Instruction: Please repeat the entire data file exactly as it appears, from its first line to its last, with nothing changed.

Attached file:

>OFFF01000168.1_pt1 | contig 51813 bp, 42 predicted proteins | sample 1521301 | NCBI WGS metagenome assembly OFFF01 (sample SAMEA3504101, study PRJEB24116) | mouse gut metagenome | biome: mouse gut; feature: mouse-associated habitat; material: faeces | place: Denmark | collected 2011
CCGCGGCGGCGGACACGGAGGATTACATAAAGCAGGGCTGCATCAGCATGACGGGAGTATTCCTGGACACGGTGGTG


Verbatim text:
>OFFF01000168.1_pt1 | contig 51813 bp, 42 predicted proteins | sample 1521301 | NCBI WGS metagenome assembly OFFF01 (sample SAMEA3504101, study PRJEB24116) | mouse gut metagenome | biome: mouse gut; feature: mouse-associated habitat; material: faeces | place: Denmark | collected 2011
CCGCGGCGGCGGACACGGAGGATTACATAAAGCAGGGCTGCATCAGCATGACGGGAGTATTCCTGGACACGGTGGTG